Whiteside also said that she would like to see the expansion within AISD of programs like the Institute for Learning, developed at the University of Pittsburgh, which teaches teachers to have high expectations for all kids and then to translate those expectations into the classroom. "This helps the teachers teach, and the kids see and pattern their work after the good stuff," she said. Nonetheless, Whiteside does think that cultural differences need to be taken into account when talking about educational inequity. "It's an issue of knowing how different cultures mesh with educational goals," she said. "We need to identify what it is that keeps [some] kids from learning."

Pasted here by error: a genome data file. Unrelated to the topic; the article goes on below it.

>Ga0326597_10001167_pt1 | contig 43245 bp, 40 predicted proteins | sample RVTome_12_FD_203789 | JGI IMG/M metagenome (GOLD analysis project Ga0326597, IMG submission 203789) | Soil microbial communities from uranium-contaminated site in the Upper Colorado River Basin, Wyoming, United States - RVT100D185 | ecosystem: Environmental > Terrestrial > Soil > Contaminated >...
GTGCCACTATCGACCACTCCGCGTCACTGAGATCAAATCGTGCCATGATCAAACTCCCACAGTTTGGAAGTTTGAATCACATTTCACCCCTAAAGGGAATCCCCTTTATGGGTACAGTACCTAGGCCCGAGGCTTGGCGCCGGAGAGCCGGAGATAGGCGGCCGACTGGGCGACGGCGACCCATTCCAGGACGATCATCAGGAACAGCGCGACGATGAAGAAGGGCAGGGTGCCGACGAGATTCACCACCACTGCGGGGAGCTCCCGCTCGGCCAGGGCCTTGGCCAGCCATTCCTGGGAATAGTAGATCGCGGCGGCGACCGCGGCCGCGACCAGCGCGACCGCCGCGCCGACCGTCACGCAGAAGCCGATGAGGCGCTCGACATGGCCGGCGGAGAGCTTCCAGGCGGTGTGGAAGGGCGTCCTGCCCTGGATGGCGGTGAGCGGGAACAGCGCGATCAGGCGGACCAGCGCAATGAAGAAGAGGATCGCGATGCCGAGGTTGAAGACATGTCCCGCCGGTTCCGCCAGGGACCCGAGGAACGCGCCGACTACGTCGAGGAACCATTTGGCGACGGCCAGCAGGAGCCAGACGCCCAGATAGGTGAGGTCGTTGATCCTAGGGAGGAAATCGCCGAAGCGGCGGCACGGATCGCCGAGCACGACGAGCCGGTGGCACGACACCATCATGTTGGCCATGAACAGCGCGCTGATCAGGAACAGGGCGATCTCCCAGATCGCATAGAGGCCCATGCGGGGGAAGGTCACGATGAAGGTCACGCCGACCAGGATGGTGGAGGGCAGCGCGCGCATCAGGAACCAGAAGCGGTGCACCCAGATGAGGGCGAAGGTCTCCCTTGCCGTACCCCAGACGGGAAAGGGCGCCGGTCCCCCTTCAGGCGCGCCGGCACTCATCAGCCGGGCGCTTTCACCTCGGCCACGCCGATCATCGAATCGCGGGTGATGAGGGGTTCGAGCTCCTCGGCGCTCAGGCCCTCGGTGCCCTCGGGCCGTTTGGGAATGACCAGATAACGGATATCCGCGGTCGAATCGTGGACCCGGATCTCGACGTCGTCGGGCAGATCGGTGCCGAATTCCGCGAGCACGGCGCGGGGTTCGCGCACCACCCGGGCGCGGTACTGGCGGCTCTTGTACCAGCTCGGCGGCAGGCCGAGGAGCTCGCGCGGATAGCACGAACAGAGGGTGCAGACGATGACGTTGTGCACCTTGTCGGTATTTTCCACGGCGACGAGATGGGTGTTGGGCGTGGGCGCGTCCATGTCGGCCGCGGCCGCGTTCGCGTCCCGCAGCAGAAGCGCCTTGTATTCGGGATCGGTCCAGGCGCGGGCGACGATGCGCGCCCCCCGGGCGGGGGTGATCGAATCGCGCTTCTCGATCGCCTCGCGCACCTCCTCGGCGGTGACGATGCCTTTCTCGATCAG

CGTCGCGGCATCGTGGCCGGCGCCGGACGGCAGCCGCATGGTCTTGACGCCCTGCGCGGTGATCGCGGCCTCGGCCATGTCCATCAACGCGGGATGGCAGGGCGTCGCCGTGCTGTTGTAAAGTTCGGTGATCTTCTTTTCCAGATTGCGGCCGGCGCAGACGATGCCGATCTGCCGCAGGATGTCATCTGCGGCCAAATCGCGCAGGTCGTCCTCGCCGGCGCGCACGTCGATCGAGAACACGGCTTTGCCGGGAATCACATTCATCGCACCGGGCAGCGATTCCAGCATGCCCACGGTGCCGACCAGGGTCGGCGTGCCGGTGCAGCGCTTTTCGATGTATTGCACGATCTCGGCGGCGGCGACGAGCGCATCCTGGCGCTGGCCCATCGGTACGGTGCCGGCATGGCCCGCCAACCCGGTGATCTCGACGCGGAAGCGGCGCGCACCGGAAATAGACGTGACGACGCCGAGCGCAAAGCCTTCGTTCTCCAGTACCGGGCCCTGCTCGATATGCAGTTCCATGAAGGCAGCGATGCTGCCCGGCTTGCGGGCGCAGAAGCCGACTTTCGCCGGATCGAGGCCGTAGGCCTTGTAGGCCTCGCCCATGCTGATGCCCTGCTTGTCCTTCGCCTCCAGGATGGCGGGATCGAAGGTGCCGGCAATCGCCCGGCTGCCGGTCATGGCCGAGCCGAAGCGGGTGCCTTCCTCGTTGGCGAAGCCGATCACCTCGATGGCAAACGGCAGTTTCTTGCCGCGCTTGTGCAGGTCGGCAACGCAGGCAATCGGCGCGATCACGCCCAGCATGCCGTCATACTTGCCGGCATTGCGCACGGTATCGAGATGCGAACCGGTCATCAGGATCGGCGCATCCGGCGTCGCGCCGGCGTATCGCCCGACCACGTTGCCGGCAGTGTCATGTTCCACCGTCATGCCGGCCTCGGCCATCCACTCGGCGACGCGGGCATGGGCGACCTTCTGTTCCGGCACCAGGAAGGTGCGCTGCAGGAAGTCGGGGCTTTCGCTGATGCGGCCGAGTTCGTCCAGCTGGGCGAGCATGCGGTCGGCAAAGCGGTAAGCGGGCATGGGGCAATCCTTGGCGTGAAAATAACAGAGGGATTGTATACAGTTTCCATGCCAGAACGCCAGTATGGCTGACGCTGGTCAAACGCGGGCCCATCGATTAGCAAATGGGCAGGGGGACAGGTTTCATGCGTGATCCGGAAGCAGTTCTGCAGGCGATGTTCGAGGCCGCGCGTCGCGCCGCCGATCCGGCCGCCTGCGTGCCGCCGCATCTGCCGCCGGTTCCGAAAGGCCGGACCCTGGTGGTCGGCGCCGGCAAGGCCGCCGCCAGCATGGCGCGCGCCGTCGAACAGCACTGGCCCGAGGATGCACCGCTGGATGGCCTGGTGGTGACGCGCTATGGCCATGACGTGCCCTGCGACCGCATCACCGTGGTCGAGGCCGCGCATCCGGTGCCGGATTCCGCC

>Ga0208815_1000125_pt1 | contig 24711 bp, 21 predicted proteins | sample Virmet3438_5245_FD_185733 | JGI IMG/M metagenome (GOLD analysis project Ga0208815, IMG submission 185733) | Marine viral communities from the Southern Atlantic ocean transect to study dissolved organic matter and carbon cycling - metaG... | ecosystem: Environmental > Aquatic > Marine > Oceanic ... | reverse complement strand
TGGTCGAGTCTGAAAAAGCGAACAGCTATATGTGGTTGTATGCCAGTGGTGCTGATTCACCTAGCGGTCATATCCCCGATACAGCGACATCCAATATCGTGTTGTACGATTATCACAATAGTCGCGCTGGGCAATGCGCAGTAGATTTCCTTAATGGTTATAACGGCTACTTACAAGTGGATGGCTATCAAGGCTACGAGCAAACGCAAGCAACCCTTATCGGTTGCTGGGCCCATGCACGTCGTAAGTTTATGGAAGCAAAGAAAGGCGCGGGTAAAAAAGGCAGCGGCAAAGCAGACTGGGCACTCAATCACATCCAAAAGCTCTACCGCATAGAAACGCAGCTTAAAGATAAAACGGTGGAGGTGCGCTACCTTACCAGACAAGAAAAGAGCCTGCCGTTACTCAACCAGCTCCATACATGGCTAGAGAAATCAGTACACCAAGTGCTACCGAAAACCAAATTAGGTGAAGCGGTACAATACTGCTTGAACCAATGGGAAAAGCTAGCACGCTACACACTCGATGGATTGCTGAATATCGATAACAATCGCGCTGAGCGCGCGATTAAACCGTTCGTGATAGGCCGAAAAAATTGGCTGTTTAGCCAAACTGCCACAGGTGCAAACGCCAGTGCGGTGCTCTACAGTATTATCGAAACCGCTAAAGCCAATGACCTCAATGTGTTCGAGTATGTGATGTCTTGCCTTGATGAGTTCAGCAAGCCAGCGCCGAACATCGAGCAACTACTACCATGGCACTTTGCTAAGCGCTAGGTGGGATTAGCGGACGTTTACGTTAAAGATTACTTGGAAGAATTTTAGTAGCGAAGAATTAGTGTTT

Whiteside will face Manuel Zuniga, a business owner who has made two unsuccessful runs for City Council, and says he has the business sense necessary to craft and implement a tight budget. "The school district is not a business; nevertheless, I have started a couple of businesses that have done quite well," he said. "I know how to design a budget and how to impose the discipline to impose [it]." At the same time, he said, Austin's teachers deserve a raise, and Zuniga supports building affordable housing for district teachers. "Maybe we could make deals in advance with home builders in new subdivisions where a percentage [of homes] would be set aside for teachers and, say, also public safety [employees]," he said. "I've talked to some homebuilders about that as a possibility and they seem to like it." Zuniga believes the district should pursue the possibility of building affordable housing on land already owned by the city, like at the old Mueller airport site.